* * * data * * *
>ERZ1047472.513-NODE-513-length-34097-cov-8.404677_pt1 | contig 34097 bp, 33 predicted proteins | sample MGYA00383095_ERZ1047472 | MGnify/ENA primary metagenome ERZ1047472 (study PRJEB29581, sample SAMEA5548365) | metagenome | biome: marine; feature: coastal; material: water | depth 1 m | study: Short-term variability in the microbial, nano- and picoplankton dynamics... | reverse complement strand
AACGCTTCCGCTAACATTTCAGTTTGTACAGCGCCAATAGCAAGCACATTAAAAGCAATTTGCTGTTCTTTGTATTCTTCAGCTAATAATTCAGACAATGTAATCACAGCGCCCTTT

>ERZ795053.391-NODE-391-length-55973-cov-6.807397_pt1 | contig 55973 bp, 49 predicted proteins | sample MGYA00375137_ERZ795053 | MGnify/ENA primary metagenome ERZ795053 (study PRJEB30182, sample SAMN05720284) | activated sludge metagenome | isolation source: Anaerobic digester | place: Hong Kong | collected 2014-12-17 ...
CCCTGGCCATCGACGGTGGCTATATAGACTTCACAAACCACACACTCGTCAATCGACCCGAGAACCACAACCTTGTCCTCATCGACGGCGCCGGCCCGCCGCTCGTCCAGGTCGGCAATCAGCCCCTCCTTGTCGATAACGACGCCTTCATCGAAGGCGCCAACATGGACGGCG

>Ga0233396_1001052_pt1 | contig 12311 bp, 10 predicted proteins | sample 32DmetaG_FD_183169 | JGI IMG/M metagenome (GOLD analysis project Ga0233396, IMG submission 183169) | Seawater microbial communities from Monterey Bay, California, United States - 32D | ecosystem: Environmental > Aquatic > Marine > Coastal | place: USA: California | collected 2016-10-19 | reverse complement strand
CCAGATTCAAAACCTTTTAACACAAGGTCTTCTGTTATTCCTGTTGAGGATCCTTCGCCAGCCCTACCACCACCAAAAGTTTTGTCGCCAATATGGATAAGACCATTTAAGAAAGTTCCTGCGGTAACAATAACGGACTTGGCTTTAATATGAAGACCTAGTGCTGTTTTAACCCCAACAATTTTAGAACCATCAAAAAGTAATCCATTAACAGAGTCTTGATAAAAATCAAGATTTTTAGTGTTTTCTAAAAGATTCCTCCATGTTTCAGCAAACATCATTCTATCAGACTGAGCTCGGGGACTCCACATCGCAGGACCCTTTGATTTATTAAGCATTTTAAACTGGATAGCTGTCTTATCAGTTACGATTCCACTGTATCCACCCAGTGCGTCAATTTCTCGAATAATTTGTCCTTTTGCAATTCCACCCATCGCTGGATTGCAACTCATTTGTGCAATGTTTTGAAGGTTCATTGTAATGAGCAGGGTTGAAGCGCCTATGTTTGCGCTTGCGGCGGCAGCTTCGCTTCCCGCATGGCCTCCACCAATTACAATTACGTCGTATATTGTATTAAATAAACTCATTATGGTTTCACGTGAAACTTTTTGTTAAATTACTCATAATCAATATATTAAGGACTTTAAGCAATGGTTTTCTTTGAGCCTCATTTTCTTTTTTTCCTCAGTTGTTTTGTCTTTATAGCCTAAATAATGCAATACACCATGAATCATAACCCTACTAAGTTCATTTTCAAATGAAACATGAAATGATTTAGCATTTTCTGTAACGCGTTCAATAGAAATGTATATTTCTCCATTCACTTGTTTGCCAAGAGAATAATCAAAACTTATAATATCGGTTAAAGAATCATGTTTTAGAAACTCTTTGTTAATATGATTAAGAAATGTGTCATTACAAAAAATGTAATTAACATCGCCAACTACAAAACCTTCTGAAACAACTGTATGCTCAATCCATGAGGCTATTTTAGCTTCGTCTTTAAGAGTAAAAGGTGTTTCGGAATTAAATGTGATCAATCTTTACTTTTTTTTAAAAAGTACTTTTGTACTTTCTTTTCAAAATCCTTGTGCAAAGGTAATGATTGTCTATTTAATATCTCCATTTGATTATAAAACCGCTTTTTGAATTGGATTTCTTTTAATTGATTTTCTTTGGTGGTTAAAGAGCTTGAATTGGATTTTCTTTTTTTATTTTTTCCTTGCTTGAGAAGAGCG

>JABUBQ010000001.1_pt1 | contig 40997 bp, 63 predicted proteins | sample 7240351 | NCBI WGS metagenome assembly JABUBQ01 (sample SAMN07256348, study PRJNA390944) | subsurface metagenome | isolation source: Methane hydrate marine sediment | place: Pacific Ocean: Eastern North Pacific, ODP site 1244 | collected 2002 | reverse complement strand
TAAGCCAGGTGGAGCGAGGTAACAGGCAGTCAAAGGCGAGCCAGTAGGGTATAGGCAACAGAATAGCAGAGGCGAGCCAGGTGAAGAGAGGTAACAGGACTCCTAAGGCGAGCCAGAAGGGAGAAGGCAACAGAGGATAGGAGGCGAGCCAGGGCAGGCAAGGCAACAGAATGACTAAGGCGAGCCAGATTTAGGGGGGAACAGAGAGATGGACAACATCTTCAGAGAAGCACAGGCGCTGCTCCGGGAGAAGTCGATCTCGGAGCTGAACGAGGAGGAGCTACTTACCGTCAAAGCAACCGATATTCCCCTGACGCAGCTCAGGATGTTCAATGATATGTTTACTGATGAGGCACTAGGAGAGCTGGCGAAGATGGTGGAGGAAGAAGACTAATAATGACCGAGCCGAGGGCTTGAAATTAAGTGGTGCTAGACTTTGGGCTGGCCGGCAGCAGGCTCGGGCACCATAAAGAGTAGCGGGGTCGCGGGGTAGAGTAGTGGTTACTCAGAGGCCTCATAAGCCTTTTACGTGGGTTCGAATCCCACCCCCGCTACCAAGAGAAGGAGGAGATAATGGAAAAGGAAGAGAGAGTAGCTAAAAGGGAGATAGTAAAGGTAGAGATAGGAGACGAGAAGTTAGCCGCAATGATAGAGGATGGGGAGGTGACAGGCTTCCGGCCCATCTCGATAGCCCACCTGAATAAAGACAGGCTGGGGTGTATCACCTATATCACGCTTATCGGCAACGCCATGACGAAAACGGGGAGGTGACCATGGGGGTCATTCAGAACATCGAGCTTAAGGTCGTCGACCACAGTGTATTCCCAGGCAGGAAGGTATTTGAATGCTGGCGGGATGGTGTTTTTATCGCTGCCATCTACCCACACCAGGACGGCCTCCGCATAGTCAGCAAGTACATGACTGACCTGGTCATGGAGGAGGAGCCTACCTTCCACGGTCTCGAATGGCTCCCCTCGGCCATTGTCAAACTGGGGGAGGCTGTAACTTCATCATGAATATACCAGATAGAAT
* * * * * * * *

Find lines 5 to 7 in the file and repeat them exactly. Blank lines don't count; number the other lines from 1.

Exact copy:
>Ga0233396_1001052_pt1 | contig 12311 bp, 10 predicted proteins | sample 32DmetaG_FD_183169 | JGI IMG/M metagenome (GOLD analysis project Ga0233396, IMG submission 183169) | Seawater microbial communities from Monterey Bay, California, United States - 32D | ecosystem: Environmental > Aquatic > Marine > Coastal | place: USA: California | collected 2016-10-19 | reverse complement strand
CCAGATTCAAAACCTTTTAACACAAGGTCTTCTGTTATTCCTGTTGAGGATCCTTCGCCAGCCCTACCACCACCAAAAGTTTTGTCGCCAATATGGATAAGACCATTTAAGAAAGTTCCTGCGGTAACAATAACGGACTTGGCTTTAATATGAAGACCTAGTGCTGTTTTAACCCCAACAATTTTAGAACCATCAAAAAGTAATCCATTAACAGAGTCTTGATAAAAATCAAGATTTTTAGTGTTTTCTAAAAGATTCCTCCATGTTTCAGCAAACATCATTCTATCAGACTGAGCTCGGGGACTCCACATCGCAGGACCCTTTGATTTATTAAGCATTTTAAACTGGATAGCTGTCTTATCAGTTACGATTCCACTGTATCCACCCAGTGCGTCAATTTCTCGAATAATTTGTCCTTTTGCAATTCCACCCATCGCTGGATTGCAACTCATTTGTGCAATGTTTTGAAGGTTCATTGTAATGAGCAGGGTTGAAGCGCCTATGTTTGCGCTTGCGGCGGCAGCTTCGCTTCCCGCATGGCCTCCACCAATTACAATTACGTCGTATATTGTATTAAATAAACTCATTATGGTTTCACGTGAAACTTTTTGTTAAATTACTCATAATCAATATATTAAGGACTTTAAGCAATGGTTTTCTTTGAGCCTCATTTTCTTTTTTTCCTCAGTTGTTTTGTCTTTATAGCCTAAATAATGCAATACACCATGAATCATAACCCTACTAAGTTCATTTTCAAATGAAACATGAAATGATTTAGCATTTTCTGTAACGCGTTCAATAGAAATGTATATTTCTCCATTCACTTGTTTGCCAAGAGAATAATCAAAACTTATAATATCGGTTAAAGAATCATGTTTTAGAAACTCTTTGTTAATATGATTAAGAAATGTGTCATTACAAAAAATGTAATTAACATCGCCAACTACAAAACCTTCTGAAACAACTGTATGCTCAATCCATGAGGCTATTTTAGCTTCGTCTTTAAGAGTAAAAGGTGTTTCGGAATTAAATGTGATCAATCTTTACTTTTTTTTAAAAAGTACTTTTGTACTTTCTTTTCAAAATCCTTGTGCAAAGGTAATGATTGTCTATTTAATATCTCCATTTGATTATAAAACCGCTTTTTGAATTGGATTTCTTTTAATTGATTTTCTTTGGTGGTTAAAGAGCTTGAATTGGATTTTCTTTTTTTATTTTTTCCTTGCTTGAGAAGAGCG

>JABUBQ010000001.1_pt1 | contig 40997 bp, 63 predicted proteins | sample 7240351 | NCBI WGS metagenome assembly JABUBQ01 (sample SAMN07256348, study PRJNA390944) | subsurface metagenome | isolation source: Methane hydrate marine sediment | place: Pacific Ocean: Eastern North Pacific, ODP site 1244 | collected 2002 | reverse complement strand